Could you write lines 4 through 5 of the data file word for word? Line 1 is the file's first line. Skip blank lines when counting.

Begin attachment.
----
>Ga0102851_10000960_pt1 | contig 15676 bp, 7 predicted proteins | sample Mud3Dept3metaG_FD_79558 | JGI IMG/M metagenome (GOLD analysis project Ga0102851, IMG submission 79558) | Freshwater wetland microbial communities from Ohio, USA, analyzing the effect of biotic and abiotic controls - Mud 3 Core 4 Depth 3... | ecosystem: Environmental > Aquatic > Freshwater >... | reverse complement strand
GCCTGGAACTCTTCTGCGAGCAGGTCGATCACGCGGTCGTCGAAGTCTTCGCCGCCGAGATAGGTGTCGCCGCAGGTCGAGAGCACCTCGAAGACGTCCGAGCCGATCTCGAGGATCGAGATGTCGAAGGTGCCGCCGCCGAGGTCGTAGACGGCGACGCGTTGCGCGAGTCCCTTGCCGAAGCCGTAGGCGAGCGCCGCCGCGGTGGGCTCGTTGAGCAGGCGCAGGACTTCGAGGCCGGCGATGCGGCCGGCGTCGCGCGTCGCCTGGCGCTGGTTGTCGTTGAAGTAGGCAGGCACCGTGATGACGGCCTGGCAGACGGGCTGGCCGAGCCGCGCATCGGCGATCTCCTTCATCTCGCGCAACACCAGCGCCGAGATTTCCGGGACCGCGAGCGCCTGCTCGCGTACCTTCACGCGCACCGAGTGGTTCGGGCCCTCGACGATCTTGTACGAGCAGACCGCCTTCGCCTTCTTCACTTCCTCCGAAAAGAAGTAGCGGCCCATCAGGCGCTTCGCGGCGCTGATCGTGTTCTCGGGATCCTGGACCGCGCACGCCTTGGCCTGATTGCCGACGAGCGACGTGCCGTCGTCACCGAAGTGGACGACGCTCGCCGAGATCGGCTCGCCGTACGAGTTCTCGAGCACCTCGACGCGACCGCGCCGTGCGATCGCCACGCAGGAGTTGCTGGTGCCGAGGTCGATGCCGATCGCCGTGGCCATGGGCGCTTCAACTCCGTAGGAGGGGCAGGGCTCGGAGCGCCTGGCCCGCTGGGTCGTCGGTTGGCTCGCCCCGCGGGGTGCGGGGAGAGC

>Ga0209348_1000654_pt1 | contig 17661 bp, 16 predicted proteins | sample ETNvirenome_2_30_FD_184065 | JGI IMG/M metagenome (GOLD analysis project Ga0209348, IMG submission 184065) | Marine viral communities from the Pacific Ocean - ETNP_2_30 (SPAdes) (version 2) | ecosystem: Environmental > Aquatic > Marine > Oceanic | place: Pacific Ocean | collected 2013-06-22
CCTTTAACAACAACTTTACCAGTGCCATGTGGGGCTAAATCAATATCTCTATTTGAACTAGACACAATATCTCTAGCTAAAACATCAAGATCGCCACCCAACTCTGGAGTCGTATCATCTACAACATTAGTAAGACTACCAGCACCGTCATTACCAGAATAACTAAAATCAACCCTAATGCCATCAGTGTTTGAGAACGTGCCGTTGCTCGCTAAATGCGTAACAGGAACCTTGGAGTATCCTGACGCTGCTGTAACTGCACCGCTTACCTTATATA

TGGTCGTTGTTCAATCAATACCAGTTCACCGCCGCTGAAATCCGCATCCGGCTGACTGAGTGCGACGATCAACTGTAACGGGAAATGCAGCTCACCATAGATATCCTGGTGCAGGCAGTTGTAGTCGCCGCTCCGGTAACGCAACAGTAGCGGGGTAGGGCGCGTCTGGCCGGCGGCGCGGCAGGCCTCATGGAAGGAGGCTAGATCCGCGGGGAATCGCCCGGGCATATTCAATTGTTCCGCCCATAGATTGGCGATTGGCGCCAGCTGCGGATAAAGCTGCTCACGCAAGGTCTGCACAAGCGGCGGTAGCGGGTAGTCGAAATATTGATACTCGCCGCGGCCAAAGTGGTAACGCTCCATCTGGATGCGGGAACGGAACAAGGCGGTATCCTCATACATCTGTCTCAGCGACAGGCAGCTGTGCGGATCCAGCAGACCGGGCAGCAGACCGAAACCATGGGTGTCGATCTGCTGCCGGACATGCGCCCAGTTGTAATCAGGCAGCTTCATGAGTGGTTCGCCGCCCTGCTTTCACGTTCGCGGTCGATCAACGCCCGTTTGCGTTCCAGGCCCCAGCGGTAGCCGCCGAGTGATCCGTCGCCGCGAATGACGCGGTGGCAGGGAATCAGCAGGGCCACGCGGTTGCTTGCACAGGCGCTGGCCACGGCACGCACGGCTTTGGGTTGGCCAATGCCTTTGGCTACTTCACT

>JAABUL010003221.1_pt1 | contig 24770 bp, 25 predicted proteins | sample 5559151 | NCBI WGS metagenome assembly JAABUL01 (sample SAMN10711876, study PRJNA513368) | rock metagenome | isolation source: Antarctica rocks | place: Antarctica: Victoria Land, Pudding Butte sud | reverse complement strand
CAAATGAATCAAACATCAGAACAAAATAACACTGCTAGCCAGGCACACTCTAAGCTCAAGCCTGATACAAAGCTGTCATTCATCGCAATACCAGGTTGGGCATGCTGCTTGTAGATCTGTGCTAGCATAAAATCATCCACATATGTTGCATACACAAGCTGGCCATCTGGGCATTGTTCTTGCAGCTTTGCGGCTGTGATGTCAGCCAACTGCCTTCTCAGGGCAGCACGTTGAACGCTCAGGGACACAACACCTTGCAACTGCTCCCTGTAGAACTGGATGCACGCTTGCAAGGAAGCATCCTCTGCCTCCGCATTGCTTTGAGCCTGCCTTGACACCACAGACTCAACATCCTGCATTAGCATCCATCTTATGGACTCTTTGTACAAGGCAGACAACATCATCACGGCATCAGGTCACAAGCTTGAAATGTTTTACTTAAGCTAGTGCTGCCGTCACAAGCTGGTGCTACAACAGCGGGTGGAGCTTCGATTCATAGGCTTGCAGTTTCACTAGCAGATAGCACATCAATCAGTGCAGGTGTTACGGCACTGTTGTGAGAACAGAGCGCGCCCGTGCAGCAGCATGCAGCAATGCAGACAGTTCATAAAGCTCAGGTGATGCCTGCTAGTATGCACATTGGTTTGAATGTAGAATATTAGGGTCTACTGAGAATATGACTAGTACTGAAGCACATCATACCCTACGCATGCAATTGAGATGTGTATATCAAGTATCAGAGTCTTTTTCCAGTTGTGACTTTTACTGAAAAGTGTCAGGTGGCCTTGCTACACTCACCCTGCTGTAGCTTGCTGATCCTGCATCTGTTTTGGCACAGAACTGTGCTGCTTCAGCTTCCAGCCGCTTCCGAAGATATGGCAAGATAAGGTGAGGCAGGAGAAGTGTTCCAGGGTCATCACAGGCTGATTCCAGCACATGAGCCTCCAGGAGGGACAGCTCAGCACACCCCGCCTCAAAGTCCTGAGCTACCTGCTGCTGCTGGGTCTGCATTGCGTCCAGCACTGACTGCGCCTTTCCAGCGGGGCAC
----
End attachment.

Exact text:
CCTTTAACAACAACTTTACCAGTGCCATGTGGGGCTAAATCAATATCTCTATTTGAACTAGACACAATATCTCTAGCTAAAACATCAAGATCGCCACCCAACTCTGGAGTCGTATCATCTACAACATTAGTAAGACTACCAGCACCGTCATTACCAGAATAACTAAAATCAACCCTAATGCCATCAGTGTTTGAGAACGTGCCGTTGCTCGCTAAATGCGTAACAGGAACCTTGGAGTATCCTGACGCTGCTGTAACTGCACCGCTTACCTTATATA

TGGTCGTTGTTCAATCAATACCAGTTCACCGCCGCTGAAATCCGCATCCGGCTGACTGAGTGCGACGATCAACTGTAACGGGAAATGCAGCTCACCATAGATATCCTGGTGCAGGCAGTTGTAGTCGCCGCTCCGGTAACGCAACAGTAGCGGGGTAGGGCGCGTCTGGCCGGCGGCGCGGCAGGCCTCATGGAAGGAGGCTAGATCCGCGGGGAATCGCCCGGGCATATTCAATTGTTCCGCCCATAGATTGGCGATTGGCGCCAGCTGCGGATAAAGCTGCTCACGCAAGGTCTGCACAAGCGGCGGTAGCGGGTAGTCGAAATATTGATACTCGCCGCGGCCAAAGTGGTAACGCTCCATCTGGATGCGGGAACGGAACAAGGCGGTATCCTCATACATCTGTCTCAGCGACAGGCAGCTGTGCGGATCCAGCAGACCGGGCAGCAGACCGAAACCATGGGTGTCGATCTGCTGCCGGACATGCGCCCAGTTGTAATCAGGCAGCTTCATGAGTGGTTCGCCGCCCTGCTTTCACGTTCGCGGTCGATCAACGCCCGTTTGCGTTCCAGGCCCCAGCGGTAGCCGCCGAGTGATCCGTCGCCGCGAATGACGCGGTGGCAGGGAATCAGCAGGGCCACGCGGTTGCTTGCACAGGCGCTGGCCACGGCACGCACGGCTTTGGGTTGGCCAATGCCTTTGGCTACTTCACT